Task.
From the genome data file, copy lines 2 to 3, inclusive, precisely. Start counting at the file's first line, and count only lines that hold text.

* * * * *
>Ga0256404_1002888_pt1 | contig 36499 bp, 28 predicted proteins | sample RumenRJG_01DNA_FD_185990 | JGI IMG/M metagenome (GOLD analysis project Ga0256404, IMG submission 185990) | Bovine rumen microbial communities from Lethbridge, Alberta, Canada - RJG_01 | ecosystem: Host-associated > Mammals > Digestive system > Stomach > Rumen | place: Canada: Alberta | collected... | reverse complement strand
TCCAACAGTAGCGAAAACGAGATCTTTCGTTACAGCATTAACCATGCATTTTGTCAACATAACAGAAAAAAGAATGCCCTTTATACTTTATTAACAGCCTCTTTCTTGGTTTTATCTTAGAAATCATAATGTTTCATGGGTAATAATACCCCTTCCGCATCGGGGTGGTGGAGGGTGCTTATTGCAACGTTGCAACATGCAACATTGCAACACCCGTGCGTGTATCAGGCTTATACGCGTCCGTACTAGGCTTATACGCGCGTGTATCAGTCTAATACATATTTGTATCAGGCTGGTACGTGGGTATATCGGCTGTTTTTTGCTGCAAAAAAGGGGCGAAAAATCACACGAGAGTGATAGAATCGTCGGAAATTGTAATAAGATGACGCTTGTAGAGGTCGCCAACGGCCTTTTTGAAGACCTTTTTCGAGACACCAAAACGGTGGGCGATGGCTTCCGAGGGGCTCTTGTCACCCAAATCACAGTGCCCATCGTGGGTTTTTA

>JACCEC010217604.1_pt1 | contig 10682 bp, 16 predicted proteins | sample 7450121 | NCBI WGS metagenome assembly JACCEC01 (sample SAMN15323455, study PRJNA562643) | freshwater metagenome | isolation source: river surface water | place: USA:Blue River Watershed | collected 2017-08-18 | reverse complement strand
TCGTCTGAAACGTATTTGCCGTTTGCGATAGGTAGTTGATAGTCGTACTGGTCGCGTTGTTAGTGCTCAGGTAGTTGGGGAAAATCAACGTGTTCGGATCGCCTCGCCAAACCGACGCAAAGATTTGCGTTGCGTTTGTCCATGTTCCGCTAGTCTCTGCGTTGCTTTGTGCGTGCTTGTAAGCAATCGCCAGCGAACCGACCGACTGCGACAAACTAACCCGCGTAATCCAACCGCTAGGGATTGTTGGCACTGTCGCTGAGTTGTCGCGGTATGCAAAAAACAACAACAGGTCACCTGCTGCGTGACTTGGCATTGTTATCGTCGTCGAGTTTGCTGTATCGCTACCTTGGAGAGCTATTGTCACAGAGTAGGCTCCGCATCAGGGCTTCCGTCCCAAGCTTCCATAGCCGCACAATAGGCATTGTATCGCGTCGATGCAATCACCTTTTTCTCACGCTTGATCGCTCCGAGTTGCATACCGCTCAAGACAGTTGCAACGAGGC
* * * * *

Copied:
TCCAACAGTAGCGAAAACGAGATCTTTCGTTACAGCATTAACCATGCATTTTGTCAACATAACAGAAAAAAGAATGCCCTTTATACTTTATTAACAGCCTCTTTCTTGGTTTTATCTTAGAAATCATAATGTTTCATGGGTAATAATACCCCTTCCGCATCGGGGTGGTGGAGGGTGCTTATTGCAACGTTGCAACATGCAACATTGCAACACCCGTGCGTGTATCAGGCTTATACGCGTCCGTACTAGGCTTATACGCGCGTGTATCAGTCTAATACATATTTGTATCAGGCTGGTACGTGGGTATATCGGCTGTTTTTTGCTGCAAAAAAGGGGCGAAAAATCACACGAGAGTGATAGAATCGTCGGAAATTGTAATAAGATGACGCTTGTAGAGGTCGCCAACGGCCTTTTTGAAGACCTTTTTCGAGACACCAAAACGGTGGGCGATGGCTTCCGAGGGGCTCTTGTCACCCAAATCACAGTGCCCATCGTGGGTTTTTA

>JACCEC010217604.1_pt1 | contig 10682 bp, 16 predicted proteins | sample 7450121 | NCBI WGS metagenome assembly JACCEC01 (sample SAMN15323455, study PRJNA562643) | freshwater metagenome | isolation source: river surface water | place: USA:Blue River Watershed | collected 2017-08-18 | reverse complement strand